What happened, happened it wasn't her fault, the snow has come down thick and fast this morning and she was probably unaware that the road was turning into an ice rink.
 I had been out taking photos in the garden, so below a couple I took.  Having problems with my photos not appearing on my computer as well, all I think to do with a Window Update, and have taken a couple of things off in  uninstall.   The whole front page went crazy so maybe I need a computer expert!






The goddess was unflustered


Wednesday, November 29, 2017

Wednesday 29th November.

What to write about, so busy doing things which all look rather boring.  Yesterday we went out to lunch at The Plough in Wombleton, and sat next to a foursome.  As is usual in Yorkshire we got talking, firstly about dogs, one lady had two dogs of mixed breed, a border terrier/beagle, only nowadays they get cute names such as 'cockapoo' in  the olden days they would have been cross breeds or mongrels.  But dogs don't roam the streets anymore and breeding is controlled.  The other couple were the parents of someone who had just recently moved into our village which was a coincidence, but they were very quiet and frail.  
I chose the cauliflower and date tagine, which was accompanied by a fragrant rice with lots of almonds in.  It was delicious, though I am not sure about eating a lot of cauliflower,  Ben the manager told me (with great pride) that the new chef had put it on the menu and it was popular, fashionable of course as it was vegan and gluten free!  I have always fancied something cooked in a tagine, because it looks rather sweet with apricots etc.
I have dreams in which I talk and Paul said in the night that I had called out to Peter, to pick the pieces up and go back to school.  Peter was my half brother, long lost, and it brought back the memory of us walking back through Wolverhampton from the trolley bus to our second bus home.  Peter went to Tettenhall College, I went to Ely House, and we were supposed to join up and come home together.  Of course Peter always wanted to catch the train to Willenhall where we lived, which was forbidden.  But he would tag on to someone going to get on the train and get home that way, I chose the bus and would wait impatiently for him at the other end.  One day our 'Mrs.Danvers' housekeeper saw what was happening and blackmailed us into good behaviour from then on.  She didn't get away with it for long because one day ill in bed and in tears over some horrible scrambled eggs she had concocted I told my grandfather of her cruel ways and she disappeared soon after.  Yes I did not have a normal family upbringing ;)
The weather is so cold, and will get worse towards the weekend, my daughter and three of my grandchildren are supposed to come down just before Christmas, so we pulled the long table out yesterday to check it out and it was given a polish.  I have also ordered a wing back chair, always fancied one but they are so pricey, so had to go down to Wayfair prices, which now follows me around on everything I do.  Yesterday had an email from 'Naked Wines' that I had won £65 worth of wine because I had joined the NewsStatemen,  mmm says I is there a trick in there?  So I filled in the detail, but not my card details, after all wasn't I getting it free? but it refused to go through, they are not getting my card details though....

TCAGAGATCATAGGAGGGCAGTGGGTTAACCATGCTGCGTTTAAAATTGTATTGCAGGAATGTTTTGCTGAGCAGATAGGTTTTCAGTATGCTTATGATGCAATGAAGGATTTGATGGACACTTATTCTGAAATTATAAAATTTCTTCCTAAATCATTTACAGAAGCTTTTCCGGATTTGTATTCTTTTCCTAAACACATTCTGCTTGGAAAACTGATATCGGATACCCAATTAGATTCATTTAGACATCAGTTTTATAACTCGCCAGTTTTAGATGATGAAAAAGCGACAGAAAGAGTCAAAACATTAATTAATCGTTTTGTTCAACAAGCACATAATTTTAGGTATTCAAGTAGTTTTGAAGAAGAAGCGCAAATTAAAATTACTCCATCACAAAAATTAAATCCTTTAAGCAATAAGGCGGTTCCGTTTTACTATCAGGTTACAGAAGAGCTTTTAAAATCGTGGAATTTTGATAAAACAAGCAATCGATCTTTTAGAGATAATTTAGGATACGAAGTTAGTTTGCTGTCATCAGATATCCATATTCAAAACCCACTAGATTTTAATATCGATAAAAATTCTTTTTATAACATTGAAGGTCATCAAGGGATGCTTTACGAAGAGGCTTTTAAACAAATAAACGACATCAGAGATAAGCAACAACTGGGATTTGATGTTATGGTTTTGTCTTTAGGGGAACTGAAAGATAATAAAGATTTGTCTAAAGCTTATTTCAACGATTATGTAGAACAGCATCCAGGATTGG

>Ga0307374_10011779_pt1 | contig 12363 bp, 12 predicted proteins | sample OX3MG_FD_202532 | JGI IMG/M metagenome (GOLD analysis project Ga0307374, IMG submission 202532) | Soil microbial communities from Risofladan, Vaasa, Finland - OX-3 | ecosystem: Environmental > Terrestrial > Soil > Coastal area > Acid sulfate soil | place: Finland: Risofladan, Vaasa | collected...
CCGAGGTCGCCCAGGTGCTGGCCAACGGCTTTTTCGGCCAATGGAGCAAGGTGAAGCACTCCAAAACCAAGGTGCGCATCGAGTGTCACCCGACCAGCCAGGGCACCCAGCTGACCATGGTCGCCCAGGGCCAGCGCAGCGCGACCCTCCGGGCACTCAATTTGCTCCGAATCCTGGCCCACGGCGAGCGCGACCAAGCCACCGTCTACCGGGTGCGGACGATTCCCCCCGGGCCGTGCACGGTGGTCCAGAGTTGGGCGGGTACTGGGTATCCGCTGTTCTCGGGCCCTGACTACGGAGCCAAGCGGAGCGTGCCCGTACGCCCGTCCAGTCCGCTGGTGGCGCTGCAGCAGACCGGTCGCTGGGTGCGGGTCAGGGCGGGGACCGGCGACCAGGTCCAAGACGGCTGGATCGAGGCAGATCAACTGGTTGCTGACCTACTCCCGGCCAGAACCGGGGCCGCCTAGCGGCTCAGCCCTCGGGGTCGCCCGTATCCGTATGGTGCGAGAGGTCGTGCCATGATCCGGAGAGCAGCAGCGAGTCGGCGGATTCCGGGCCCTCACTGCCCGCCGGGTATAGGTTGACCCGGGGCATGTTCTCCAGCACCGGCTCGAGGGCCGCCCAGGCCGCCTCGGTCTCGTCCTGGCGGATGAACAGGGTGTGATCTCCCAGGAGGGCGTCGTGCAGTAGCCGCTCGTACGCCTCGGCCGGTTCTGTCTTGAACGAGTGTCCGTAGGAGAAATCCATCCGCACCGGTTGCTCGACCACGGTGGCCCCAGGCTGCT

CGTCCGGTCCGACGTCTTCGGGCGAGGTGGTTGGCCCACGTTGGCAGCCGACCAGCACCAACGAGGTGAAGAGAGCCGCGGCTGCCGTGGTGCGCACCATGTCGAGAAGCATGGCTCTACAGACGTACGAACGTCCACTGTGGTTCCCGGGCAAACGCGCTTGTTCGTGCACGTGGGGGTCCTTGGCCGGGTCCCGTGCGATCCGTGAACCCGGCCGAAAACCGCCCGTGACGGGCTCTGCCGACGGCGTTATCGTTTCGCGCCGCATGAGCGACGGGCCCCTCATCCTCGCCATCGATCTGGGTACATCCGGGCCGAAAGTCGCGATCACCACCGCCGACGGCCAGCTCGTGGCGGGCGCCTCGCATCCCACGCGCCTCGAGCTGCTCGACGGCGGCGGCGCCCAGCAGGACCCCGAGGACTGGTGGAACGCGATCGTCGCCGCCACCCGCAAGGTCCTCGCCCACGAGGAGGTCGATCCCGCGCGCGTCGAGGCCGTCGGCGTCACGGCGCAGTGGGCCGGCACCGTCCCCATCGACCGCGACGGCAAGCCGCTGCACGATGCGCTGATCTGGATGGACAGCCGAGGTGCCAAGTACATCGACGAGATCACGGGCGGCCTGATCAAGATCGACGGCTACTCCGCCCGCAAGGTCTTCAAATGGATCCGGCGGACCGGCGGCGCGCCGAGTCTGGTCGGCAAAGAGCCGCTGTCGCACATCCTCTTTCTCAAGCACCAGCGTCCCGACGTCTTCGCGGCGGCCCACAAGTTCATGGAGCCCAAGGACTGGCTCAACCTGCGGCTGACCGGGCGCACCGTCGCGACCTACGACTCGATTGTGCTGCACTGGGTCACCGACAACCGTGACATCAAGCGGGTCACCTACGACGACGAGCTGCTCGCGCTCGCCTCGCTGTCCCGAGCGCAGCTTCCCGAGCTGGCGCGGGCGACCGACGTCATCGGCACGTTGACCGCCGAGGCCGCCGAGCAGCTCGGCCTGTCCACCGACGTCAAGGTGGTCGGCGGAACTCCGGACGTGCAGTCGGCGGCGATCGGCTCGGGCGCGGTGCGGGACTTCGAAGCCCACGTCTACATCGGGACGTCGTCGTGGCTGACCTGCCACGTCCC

https://northstoke.blogspot.co.uk/2014/01/experimenting-with-biography.html

Friday, November 24, 2017

Rime


playing with 'edit' 
Rime;  Just a word that floated through my mind this morning as I looked out on the frost-riven fields.  I wondered how much it was used in poetry but my computer was not playing ball on that one! So guess this one, the word Rime is in the title.....
The ice was here, the ice was there,
The ice was all around :
It cracked and growled, and roared and howled,
Like noises in a swound !

Old English hrīm, of Germanic origin; related to Dutch rijm. The word became rare in Middle English but was revived in literary use at the end of the 18th century.
old photo of a really cold day



Thursday, November 23, 2017

Thoughts jostling away without an answer!



The wild Hunt

Are there any other people that the membership feels should be silenced, suppressed, censored, abridged, blacklisted, excised, restricted, McCarthyized, deleted, disavowed, marginalized, decontaminated, purged, squelched, sterilized, reviled, or ostracized? Your feedback is encouraged.


(And does anyone else have a chill down their backs from this Orwellian thought police trend?)

I came across this in a respectable (Resurgence) forum, someone had got cross about one of the writers,  and the above was the reply and it came home sharply how we judge and criticise others with a vindictive use of words that are scary, gone are the days when we allowed 'not guilty until proven guilty.'  It is like letting the Wild Hunt take possession of our judgment.  Well taking on the other half of the human race, the male was a big subject;), it is like a big wave crashing on the shore of civilised human behaviour, "how do you feel love?" did it happen to you? Well I'm not going there, there have been plenty of female writers who have explored the subject in the Guardian and Times newspapers.  For me it is just one of the steps to an equal relationship with men, women have quietly done their own thing.  I was surprised by how many women painted through the centuries,  also look at the female writers casting delicious aspersions on the society around them, and Murmurrs made me laugh this morning, as she always does.